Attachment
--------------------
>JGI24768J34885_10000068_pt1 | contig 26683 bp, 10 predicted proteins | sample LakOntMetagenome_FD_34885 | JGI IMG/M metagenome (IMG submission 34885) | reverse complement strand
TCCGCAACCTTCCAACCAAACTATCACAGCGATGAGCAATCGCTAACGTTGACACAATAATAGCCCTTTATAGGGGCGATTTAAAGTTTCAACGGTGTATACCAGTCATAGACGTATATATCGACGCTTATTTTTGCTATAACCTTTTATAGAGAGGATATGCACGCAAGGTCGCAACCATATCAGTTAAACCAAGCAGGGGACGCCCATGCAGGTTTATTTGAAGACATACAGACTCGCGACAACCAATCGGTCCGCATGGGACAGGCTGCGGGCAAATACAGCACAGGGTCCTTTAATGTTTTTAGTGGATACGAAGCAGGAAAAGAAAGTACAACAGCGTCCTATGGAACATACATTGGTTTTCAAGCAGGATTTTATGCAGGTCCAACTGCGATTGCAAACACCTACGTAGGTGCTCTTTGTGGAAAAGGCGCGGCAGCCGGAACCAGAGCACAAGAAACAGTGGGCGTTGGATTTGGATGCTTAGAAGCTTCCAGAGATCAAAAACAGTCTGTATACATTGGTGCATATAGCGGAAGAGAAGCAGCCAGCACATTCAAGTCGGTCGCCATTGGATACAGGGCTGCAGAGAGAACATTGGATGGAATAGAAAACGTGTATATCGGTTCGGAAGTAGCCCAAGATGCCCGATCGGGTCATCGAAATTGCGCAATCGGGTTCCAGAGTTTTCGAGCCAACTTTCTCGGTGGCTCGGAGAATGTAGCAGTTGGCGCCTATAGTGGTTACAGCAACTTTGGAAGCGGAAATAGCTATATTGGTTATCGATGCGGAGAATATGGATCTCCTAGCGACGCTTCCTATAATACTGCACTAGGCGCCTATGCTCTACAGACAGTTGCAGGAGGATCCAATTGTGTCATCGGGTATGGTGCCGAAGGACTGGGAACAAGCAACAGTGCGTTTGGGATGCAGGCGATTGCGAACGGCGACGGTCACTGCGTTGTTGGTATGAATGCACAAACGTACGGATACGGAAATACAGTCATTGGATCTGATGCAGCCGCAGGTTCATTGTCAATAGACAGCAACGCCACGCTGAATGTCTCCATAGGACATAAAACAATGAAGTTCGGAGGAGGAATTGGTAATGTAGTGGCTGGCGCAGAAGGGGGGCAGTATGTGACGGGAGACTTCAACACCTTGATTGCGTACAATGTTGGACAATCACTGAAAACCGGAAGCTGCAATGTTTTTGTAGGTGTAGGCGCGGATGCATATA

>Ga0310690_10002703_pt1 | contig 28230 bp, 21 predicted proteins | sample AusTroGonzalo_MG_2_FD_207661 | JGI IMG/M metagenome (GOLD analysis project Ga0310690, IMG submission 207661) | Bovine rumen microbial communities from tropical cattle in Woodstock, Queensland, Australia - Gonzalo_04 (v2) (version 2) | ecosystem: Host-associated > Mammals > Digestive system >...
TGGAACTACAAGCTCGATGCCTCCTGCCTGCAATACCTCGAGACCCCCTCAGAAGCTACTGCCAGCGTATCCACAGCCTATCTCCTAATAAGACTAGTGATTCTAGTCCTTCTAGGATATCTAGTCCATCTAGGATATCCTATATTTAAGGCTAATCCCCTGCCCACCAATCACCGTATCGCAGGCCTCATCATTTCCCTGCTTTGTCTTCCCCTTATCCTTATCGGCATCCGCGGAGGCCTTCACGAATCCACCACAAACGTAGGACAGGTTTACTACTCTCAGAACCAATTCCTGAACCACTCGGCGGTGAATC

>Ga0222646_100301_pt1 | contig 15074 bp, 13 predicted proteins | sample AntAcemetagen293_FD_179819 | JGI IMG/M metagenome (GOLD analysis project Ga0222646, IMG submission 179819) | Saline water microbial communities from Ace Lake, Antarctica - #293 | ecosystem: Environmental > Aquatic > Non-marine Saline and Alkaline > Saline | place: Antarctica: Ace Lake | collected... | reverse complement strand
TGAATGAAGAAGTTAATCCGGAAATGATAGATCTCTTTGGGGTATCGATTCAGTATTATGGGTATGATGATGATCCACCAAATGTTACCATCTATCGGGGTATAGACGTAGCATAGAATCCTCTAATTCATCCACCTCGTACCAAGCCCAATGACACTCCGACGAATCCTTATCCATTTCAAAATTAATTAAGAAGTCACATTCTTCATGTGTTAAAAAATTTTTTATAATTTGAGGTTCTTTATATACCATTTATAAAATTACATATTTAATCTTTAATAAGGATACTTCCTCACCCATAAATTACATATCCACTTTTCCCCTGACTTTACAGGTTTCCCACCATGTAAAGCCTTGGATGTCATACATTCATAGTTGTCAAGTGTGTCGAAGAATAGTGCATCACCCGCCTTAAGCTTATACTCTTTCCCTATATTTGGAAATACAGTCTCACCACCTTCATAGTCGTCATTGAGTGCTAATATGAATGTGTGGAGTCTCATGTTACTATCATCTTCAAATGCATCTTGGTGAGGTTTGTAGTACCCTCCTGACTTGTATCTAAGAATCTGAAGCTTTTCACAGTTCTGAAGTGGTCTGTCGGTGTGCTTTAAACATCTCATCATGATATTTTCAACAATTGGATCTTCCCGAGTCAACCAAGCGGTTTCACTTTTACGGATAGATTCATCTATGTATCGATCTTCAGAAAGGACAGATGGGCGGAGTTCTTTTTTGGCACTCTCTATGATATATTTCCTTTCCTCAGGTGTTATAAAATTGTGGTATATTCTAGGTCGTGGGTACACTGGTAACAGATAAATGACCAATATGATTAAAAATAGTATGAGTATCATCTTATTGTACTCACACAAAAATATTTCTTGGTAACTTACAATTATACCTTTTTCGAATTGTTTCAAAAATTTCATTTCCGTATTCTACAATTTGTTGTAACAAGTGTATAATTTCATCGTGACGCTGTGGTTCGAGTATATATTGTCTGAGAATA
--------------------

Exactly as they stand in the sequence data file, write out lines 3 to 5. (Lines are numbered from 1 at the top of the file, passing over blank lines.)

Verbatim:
>Ga0310690_10002703_pt1 | contig 28230 bp, 21 predicted proteins | sample AusTroGonzalo_MG_2_FD_207661 | JGI IMG/M metagenome (GOLD analysis project Ga0310690, IMG submission 207661) | Bovine rumen microbial communities from tropical cattle in Woodstock, Queensland, Australia - Gonzalo_04 (v2) (version 2) | ecosystem: Host-associated > Mammals > Digestive system >...
TGGAACTACAAGCTCGATGCCTCCTGCCTGCAATACCTCGAGACCCCCTCAGAAGCTACTGCCAGCGTATCCACAGCCTATCTCCTAATAAGACTAGTGATTCTAGTCCTTCTAGGATATCTAGTCCATCTAGGATATCCTATATTTAAGGCTAATCCCCTGCCCACCAATCACCGTATCGCAGGCCTCATCATTTCCCTGCTTTGTCTTCCCCTTATCCTTATCGGCATCCGCGGAGGCCTTCACGAATCCACCACAAACGTAGGACAGGTTTACTACTCTCAGAACCAATTCCTGAACCACTCGGCGGTGAATC

>Ga0222646_100301_pt1 | contig 15074 bp, 13 predicted proteins | sample AntAcemetagen293_FD_179819 | JGI IMG/M metagenome (GOLD analysis project Ga0222646, IMG submission 179819) | Saline water microbial communities from Ace Lake, Antarctica - #293 | ecosystem: Environmental > Aquatic > Non-marine Saline and Alkaline > Saline | place: Antarctica: Ace Lake | collected... | reverse complement strand